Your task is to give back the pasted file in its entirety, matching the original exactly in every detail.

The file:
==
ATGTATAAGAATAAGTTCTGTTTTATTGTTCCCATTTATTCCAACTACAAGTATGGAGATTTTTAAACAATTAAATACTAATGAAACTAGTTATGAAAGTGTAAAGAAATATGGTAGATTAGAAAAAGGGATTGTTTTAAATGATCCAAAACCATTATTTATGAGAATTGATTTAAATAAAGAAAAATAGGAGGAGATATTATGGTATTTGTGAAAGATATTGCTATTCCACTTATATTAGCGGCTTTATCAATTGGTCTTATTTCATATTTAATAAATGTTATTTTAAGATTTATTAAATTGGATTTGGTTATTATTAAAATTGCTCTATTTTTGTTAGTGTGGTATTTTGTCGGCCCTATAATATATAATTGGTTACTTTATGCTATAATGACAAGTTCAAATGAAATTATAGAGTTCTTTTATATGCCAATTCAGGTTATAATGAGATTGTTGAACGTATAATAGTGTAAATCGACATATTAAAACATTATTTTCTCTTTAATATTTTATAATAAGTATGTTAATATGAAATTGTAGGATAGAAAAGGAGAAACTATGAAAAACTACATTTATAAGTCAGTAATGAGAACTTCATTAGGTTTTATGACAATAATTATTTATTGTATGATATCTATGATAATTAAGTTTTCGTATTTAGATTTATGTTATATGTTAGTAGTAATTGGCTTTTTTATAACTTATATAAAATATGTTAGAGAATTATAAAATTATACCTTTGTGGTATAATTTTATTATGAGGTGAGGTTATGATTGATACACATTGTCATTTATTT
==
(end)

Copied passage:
ATGTATAAGAATAAGTTCTGTTTTATTGTTCCCATTTATTCCAACTACAAGTATGGAGATTTTTAAACAATTAAATACTAATGAAACTAGTTATGAAAGTGTAAAGAAATATGGTAGATTAGAAAAAGGGATTGTTTTAAATGATCCAAAACCATTATTTATGAGAATTGATTTAAATAAAGAAAAATAGGAGGAGATATTATGGTATTTGTGAAAGATATTGCTATTCCACTTATATTAGCGGCTTTATCAATTGGTCTTATTTCATATTTAATAAATGTTATTTTAAGATTTATTAAATTGGATTTGGTTATTATTAAAATTGCTCTATTTTTGTTAGTGTGGTATTTTGTCGGCCCTATAATATATAATTGGTTACTTTATGCTATAATGACAAGTTCAAATGAAATTATAGAGTTCTTTTATATGCCAATTCAGGTTATAATGAGATTGTTGAACGTATAATAGTGTAAATCGACATATTAAAACATTATTTTCTCTTTAATATTTTATAATAAGTATGTTAATATGAAATTGTAGGATAGAAAAGGAGAAACTATGAAAAACTACATTTATAAGTCAGTAATGAGAACTTCATTAGGTTTTATGACAATAATTATTTATTGTATGATATCTATGATAATTAAGTTTTCGTATTTAGATTTATGTTATATGTTAGTAGTAATTGGCTTTTTTATAACTTATATAAAATATGTTAGAGAATTATAAAATTATACCTTTGTGGTATAATTTTATTATGAGGTGAGGTTATGATTGATACACATTGTCATTTATTT